In the past, cavities were repaired with metal amalgam fillings, a mixture of many metals, including toxic mercury. Today, most fillings are made of white composite fillings, which not only look more attractive than amalgam fillings–they can be healthier for your teeth, too.
Benefits of White Composite Fillings
Dentists across the country and around the world have been moving toward the use of white composite dental fillings because of the many benefits they offer. Composite fillings:
- Blend in with natural tooth structure
- Bond directly to tooth structures
- Don’t create stress cracking from thermal expansion
- Insulates teeth against temperature changes
- Preserve natural tooth enamel
- Don’t contain toxic mercury
White composite fillings can blend in well with your natural tooth enamel. We call them “white,” but they can actually come in many subtle shades that will match well with your tooth color. This is unlike metal amalgam fillings that start out silver and can turn black when they oxidize (rust).
Metal amalgam fillings are also just jammed into the hole created by a dentist. They don’t bond to teeth. But white composite dental fillings do, creating a tight seal that protects teeth.
Hot and cold foods and beverages can cause your tooth structures to expand or contract, but not as fast as metal amalgam. Metal amalgam expands so fast, it can crack your teeth and put painful pressure on your tooth pulp.
White composite dental fillings won’t cause stress cracks and they insulate your teeth against temperature changes, reducing painful sensitivity.
Composite fillings can be placed in small spaces, so it’s not necessary to remove as much natural tooth enamel. And with our advanced laser dentistry, we can control this even more precisely. This helps preserve your natural tooth enamel, which cannot be replaced.
And, unlike metal amalgam fillings, composite fillings don’t contain toxic mercury.
How Composite Fillings Work
Composite fillings are made out of two different materials. There is a soft plastic or resin that provides the overall structure, and then there are inclusions of hard ceramics to add strength to the filling.
When we find decay either visually or with our laser decay detection, we will remove it with a laser. This creates a small hole surrounded by healthy tooth structure. Composite fillings are naturally soft, like a paste. The filling is spread into the hole. It is then exposed to a special light that causes the plastic to harden. For large or deep cavities, the process of spreading and curing may be repeated several times. Once the cavity is completely filled, the filling is polished to give it a tooth-like luster.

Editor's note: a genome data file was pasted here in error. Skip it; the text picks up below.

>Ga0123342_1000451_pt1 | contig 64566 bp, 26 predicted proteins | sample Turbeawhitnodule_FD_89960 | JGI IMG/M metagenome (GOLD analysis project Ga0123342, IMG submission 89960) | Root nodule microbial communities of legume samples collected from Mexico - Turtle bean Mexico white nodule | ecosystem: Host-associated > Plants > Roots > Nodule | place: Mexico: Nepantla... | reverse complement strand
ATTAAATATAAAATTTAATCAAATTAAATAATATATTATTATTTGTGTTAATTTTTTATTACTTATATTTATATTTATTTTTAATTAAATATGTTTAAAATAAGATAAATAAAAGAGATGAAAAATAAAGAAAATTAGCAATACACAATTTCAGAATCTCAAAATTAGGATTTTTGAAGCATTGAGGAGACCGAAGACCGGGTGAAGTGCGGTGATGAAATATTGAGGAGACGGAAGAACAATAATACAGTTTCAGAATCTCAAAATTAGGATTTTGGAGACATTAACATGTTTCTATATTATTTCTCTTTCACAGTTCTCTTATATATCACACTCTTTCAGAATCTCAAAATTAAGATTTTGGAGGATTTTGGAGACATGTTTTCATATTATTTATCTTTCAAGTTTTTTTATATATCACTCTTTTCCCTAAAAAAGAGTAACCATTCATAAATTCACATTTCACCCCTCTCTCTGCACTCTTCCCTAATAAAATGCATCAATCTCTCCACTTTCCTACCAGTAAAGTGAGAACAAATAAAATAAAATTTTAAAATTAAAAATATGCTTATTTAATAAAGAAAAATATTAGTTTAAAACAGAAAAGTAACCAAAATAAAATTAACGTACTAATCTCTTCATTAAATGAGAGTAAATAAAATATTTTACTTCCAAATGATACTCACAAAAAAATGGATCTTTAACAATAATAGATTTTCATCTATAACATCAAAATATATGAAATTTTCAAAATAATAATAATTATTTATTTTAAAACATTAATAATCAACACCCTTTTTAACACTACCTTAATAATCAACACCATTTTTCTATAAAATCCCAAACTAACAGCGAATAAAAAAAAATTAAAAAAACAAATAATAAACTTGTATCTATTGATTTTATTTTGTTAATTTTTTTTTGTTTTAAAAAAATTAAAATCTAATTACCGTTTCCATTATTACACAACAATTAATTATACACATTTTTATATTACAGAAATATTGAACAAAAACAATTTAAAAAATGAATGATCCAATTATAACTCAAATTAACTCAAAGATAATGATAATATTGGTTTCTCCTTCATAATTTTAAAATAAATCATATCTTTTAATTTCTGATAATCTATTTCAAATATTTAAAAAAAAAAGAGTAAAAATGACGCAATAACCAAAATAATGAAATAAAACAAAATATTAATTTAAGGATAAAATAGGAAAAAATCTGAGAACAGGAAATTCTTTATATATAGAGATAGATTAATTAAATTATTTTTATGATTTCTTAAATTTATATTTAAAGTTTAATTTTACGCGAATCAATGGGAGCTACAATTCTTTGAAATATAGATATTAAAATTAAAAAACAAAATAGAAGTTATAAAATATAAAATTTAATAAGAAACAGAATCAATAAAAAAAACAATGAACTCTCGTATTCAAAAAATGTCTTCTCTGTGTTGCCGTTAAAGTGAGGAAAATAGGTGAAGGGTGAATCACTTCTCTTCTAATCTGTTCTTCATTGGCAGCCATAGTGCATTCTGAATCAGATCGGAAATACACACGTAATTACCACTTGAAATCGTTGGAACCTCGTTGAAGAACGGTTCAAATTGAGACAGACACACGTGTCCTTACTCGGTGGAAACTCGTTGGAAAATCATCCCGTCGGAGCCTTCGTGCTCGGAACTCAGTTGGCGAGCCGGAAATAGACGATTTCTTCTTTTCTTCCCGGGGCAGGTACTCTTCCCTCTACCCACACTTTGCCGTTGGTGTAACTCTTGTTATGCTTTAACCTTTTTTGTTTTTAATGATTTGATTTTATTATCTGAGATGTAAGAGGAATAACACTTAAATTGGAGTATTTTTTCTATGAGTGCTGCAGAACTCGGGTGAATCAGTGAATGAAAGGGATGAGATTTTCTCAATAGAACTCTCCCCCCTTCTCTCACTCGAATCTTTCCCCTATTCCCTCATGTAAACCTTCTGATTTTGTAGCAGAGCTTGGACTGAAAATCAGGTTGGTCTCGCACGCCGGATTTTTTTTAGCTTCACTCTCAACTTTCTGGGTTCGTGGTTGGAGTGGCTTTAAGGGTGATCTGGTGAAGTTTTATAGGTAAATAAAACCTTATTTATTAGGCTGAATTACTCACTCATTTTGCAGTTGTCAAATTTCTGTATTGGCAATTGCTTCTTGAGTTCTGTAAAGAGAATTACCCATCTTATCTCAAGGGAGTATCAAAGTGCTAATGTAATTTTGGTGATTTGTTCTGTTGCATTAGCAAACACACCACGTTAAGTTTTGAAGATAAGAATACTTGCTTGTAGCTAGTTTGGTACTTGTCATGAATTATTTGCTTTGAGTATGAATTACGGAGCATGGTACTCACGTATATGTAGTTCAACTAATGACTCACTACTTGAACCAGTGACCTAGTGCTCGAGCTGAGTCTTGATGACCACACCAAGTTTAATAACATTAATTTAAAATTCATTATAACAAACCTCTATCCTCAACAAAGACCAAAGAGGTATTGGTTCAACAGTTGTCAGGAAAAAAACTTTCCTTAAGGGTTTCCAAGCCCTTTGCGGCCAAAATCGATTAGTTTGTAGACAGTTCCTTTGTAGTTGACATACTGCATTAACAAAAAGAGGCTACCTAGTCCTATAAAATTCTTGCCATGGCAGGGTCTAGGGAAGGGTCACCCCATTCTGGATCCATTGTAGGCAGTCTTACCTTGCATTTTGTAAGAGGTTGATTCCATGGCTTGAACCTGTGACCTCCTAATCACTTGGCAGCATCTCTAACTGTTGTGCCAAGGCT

Limitations of Composite Fillings
Composite fillings are good restorations, but they are not perfect. Some of the limitations of composite fillings include:
- Can lose polish
- Vulnerable to staining
- Don’t restore strength to teeth
- Can be pressure sensitive
Composite fillings can polish to look like your natural teeth, but they may not stay that way for as long as we like. They can lose their polish, gaining a dull luster. They can also absorb staining materials from coffee, tea, and other sources, especially if these sources are acidic.
Although composite fillings create a tight seal, they can’t strengthen teeth damaged by decay, which might leave the tooth vulnerable to cracking.
And because composite fillings are soft, they can sometimes be pressure sensitive, causing discomfort when chewing tough food or clenching teeth.
For people unhappy with these limitations, we recommend porcelain inlays and onlays, which address them all.
Do You Need Restorative Dentistry?
Are you looking for restorative dentistry in Scripps Ranch? Please call (858) 271-1010 today for an appointment with Dr. Ramin Goshtasbi at Oasis Dental Arts to learn whether composite fillings are right for you.